Paradis noted that even with the recent lifting of Canada’s non-essential travel advisory, Canadian travelers who are fully vaccinated still face the costly expense of a pre-departure PCR test, which can cost around $ 200 per person. .
“This government policy was meant to be temporary and goes against the recommendations of the report of the Federal Government’s Expert Advisory Panel on COVID-19 Testing and Screening, which was released in May of this year,” he said. she declared. Paradis also noted that many countries, including France, Germany, Portugal and the UK, have already removed their own pre-departure and upon-arrival testing policies for fully vaccinated travelers.
âMany Canadian seniors want to start heading south for milder weather, and many of their children and grandchildren will be visiting them during the holidays or during spring break. Unfortunately, this year, many families will not be able to do so, not because of COVID-19, but rather because of the high cost of cumbersome government policy, which is not based on science or evidence. evidence, âsaid Paradis. “We call on the federal government to take the advice of its own expert panel of doctors and scientists, and look at what’s going on in the world, especially in the G7 and G20 countries.”
“Travel becomes prohibitive for our members”
Michael MacKenzie, executive director of the Canadian Snowbird Association, which has 115,000 members, said government policy should reflect the tremendous progress Canada has made over the past year in terms of immunization, health and safety. security.
âRight now we have some of the highest vaccination rates in the world, with over 83% of the country’s population fully vaccinated, and as a result the number of cases has dropped dramatically,â he said. declared. âBut the government continues to impose unnecessary burdens on travelers that are not based on science. With the continued requirement for a pre-departure PCR test, travel costs are becoming prohibitive for our members, many of whom are fixed or limited income retirees.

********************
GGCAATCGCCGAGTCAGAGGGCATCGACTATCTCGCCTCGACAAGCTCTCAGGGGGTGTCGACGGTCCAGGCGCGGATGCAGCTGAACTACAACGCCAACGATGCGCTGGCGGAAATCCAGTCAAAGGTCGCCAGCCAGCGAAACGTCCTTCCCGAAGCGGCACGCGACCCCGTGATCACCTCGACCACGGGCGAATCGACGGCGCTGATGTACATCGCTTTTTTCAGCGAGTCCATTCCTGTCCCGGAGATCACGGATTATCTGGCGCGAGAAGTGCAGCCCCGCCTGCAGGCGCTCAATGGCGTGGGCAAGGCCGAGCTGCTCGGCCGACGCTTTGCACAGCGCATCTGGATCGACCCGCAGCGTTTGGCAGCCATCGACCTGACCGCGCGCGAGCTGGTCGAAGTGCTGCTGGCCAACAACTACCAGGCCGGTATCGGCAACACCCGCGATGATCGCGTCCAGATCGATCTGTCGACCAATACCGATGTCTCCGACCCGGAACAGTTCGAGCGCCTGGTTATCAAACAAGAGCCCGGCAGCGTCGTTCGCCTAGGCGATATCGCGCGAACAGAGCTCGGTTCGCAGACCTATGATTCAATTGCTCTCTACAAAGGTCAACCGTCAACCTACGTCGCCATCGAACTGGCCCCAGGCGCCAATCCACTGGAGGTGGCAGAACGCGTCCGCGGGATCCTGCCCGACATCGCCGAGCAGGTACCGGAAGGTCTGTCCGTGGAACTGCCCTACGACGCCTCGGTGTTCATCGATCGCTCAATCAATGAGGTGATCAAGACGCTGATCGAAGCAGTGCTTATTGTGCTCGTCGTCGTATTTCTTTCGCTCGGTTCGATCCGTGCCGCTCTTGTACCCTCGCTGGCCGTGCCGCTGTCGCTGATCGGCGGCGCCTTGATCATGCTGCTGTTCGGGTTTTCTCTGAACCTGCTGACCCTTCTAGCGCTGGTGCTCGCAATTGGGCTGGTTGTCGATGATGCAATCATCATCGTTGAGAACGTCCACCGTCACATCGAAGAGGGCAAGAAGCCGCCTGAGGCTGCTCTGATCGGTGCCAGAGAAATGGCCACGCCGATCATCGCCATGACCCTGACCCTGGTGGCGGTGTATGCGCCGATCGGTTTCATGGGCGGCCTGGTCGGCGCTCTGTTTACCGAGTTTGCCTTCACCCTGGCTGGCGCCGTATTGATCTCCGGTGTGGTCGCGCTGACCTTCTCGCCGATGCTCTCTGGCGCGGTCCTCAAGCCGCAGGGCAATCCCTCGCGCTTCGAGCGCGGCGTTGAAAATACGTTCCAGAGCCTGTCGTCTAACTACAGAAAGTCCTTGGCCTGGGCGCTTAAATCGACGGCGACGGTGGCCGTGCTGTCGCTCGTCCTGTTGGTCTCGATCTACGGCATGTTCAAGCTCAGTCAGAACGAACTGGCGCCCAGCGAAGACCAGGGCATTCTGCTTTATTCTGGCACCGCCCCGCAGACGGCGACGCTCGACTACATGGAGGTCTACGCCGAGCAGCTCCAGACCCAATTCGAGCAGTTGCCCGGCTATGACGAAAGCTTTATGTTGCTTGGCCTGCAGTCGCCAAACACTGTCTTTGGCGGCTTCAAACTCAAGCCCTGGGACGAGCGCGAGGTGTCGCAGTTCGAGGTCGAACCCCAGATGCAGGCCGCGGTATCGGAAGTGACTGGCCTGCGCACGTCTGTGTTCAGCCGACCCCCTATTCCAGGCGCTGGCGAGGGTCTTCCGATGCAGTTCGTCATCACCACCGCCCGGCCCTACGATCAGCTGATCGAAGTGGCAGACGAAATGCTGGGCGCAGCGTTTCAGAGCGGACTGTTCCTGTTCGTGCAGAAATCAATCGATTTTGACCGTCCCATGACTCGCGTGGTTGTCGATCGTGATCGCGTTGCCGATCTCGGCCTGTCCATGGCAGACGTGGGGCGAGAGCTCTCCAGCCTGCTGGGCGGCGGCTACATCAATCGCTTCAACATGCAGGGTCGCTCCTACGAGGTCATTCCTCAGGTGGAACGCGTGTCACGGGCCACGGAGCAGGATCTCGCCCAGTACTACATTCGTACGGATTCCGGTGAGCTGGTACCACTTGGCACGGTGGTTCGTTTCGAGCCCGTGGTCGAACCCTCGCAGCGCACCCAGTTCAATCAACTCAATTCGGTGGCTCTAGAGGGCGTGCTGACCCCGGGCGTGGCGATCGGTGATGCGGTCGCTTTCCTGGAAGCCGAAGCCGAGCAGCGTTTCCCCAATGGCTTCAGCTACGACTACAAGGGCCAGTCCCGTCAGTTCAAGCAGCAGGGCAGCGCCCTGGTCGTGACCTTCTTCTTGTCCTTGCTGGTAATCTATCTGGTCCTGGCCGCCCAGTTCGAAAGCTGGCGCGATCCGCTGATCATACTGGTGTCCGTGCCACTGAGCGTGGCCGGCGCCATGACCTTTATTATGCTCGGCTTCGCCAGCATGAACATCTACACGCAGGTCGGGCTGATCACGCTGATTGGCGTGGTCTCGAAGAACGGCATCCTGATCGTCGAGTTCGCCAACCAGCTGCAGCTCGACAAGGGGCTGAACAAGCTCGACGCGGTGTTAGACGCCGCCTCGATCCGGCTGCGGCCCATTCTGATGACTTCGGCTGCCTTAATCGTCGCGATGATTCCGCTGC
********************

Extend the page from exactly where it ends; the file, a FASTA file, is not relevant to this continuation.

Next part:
According to MacKenzie, about one million Canadian snowbirds make the annual trek south of the border each winter, and about 600,000 spend a full six months there. However, during the pandemic, the association saw a 70% reduction in travel for its members, most of whom cross the US border.
But the good news is that comments from its members indicate that the vast majority plan to travel again this year. In addition, with the United States now extending eligibility for COVID-19 booster shots to people aged 65 and over, returning Canadian snowbirds will be “the safest and most vaccinated Canadians when they return home in the spring, âsaid MacKenzie.
“Personally, I see cancellation after cancellation”
To give an agent’s perspective, yesterday’s panel also heard from Lorraine Simpson, founder of Laorraine Simpson Travels and a widowed mother of four who began her travel agent career 20 years ago in a unfinished basement.
Noting how many seniors are simply choosing to stay home due to expensive testing and unclear messages, Simpson said the tourism industry is bracing for more cancellations.
âPersonally, I see cancellation after cancellation,â she said. “As you can imagine, over the past 18 months it has been devastating for the travel and tourism industry and for myself as a small business owner.”
What senior travelers want, Simpson added, is certainty, which is why many trust the value of a trusted travel agent.
âSeniors are looking for certainty and certainty in costs and the travel industry is back in a position where we can provide certainty to our customers,â she said. âHowever, outdated federal government policies make this difficult. The status of the pandemic vaccination and the available science have changed, as has the response and measures to keep Canadians safe while allowing the travel and tourism industry to reopen. We call on the federal government to remove barriers and unnecessary spending. “